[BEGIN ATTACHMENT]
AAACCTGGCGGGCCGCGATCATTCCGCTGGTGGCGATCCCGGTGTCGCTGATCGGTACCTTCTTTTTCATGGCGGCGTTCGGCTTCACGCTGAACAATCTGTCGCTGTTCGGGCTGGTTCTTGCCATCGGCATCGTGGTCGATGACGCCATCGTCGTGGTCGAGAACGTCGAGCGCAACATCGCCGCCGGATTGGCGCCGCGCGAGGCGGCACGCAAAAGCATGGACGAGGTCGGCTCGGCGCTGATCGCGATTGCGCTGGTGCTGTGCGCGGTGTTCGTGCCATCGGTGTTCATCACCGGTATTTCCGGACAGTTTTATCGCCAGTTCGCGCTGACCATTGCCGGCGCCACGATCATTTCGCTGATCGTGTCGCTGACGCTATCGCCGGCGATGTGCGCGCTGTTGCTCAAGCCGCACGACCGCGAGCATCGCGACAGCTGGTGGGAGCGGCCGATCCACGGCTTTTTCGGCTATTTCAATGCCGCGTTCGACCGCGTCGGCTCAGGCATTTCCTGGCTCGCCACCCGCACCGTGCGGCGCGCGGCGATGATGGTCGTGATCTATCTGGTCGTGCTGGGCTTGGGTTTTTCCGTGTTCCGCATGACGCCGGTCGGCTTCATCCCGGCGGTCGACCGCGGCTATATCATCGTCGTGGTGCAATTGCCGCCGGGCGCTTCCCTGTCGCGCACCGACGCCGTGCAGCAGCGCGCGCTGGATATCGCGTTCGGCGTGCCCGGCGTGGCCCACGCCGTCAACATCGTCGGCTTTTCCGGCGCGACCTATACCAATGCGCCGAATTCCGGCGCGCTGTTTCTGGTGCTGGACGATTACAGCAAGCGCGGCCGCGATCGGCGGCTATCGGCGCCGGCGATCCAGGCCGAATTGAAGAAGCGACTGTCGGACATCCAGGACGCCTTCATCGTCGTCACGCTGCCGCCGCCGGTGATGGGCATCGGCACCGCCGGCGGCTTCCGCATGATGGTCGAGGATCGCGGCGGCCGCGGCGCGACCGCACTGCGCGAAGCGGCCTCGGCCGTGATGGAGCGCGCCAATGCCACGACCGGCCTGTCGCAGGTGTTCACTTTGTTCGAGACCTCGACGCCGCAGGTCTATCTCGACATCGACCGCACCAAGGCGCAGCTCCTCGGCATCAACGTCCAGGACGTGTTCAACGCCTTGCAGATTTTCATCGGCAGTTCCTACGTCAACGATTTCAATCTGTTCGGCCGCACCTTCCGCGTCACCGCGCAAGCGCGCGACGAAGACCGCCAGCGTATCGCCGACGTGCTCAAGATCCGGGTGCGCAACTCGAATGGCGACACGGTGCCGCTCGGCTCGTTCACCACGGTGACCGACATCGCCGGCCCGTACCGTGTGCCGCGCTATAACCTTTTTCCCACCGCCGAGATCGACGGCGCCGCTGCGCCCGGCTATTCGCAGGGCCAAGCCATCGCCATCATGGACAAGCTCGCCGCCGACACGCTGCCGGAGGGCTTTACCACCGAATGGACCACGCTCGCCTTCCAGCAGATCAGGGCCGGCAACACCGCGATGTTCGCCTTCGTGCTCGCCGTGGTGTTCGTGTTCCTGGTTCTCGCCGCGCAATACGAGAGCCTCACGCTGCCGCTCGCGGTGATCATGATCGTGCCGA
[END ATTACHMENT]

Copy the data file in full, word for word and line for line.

AAACCTGGCGGGCCGCGATCATTCCGCTGGTGGCGATCCCGGTGTCGCTGATCGGTACCTTCTTTTTCATGGCGGCGTTCGGCTTCACGCTGAACAATCTGTCGCTGTTCGGGCTGGTTCTTGCCATCGGCATCGTGGTCGATGACGCCATCGTCGTGGTCGAGAACGTCGAGCGCAACATCGCCGCCGGATTGGCGCCGCGCGAGGCGGCACGCAAAAGCATGGACGAGGTCGGCTCGGCGCTGATCGCGATTGCGCTGGTGCTGTGCGCGGTGTTCGTGCCATCGGTGTTCATCACCGGTATTTCCGGACAGTTTTATCGCCAGTTCGCGCTGACCATTGCCGGCGCCACGATCATTTCGCTGATCGTGTCGCTGACGCTATCGCCGGCGATGTGCGCGCTGTTGCTCAAGCCGCACGACCGCGAGCATCGCGACAGCTGGTGGGAGCGGCCGATCCACGGCTTTTTCGGCTATTTCAATGCCGCGTTCGACCGCGTCGGCTCAGGCATTTCCTGGCTCGCCACCCGCACCGTGCGGCGCGCGGCGATGATGGTCGTGATCTATCTGGTCGTGCTGGGCTTGGGTTTTTCCGTGTTCCGCATGACGCCGGTCGGCTTCATCCCGGCGGTCGACCGCGGCTATATCATCGTCGTGGTGCAATTGCCGCCGGGCGCTTCCCTGTCGCGCACCGACGCCGTGCAGCAGCGCGCGCTGGATATCGCGTTCGGCGTGCCCGGCGTGGCCCACGCCGTCAACATCGTCGGCTTTTCCGGCGCGACCTATACCAATGCGCCGAATTCCGGCGCGCTGTTTCTGGTGCTGGACGATTACAGCAAGCGCGGCCGCGATCGGCGGCTATCGGCGCCGGCGATCCAGGCCGAATTGAAGAAGCGACTGTCGGACATCCAGGACGCCTTCATCGTCGTCACGCTGCCGCCGCCGGTGATGGGCATCGGCACCGCCGGCGGCTTCCGCATGATGGTCGAGGATCGCGGCGGCCGCGGCGCGACCGCACTGCGCGAAGCGGCCTCGGCCGTGATGGAGCGCGCCAATGCCACGACCGGCCTGTCGCAGGTGTTCACTTTGTTCGAGACCTCGACGCCGCAGGTCTATCTCGACATCGACCGCACCAAGGCGCAGCTCCTCGGCATCAACGTCCAGGACGTGTTCAACGCCTTGCAGATTTTCATCGGCAGTTCCTACGTCAACGATTTCAATCTGTTCGGCCGCACCTTCCGCGTCACCGCGCAAGCGCGCGACGAAGACCGCCAGCGTATCGCCGACGTGCTCAAGATCCGGGTGCGCAACTCGAATGGCGACACGGTGCCGCTCGGCTCGTTCACCACGGTGACCGACATCGCCGGCCCGTACCGTGTGCCGCGCTATAACCTTTTTCCCACCGCCGAGATCGACGGCGCCGCTGCGCCCGGCTATTCGCAGGGCCAAGCCATCGCCATCATGGACAAGCTCGCCGCCGACACGCTGCCGGAGGGCTTTACCACCGAATGGACCACGCTCGCCTTCCAGCAGATCAGGGCCGGCAACACCGCGATGTTCGCCTTCGTGCTCGCCGTGGTGTTCGTGTTCCTGGTTCTCGCCGCGCAATACGAGAGCCTCACGCTGCCGCTCGCGGTGATCATGATCGTGCCGA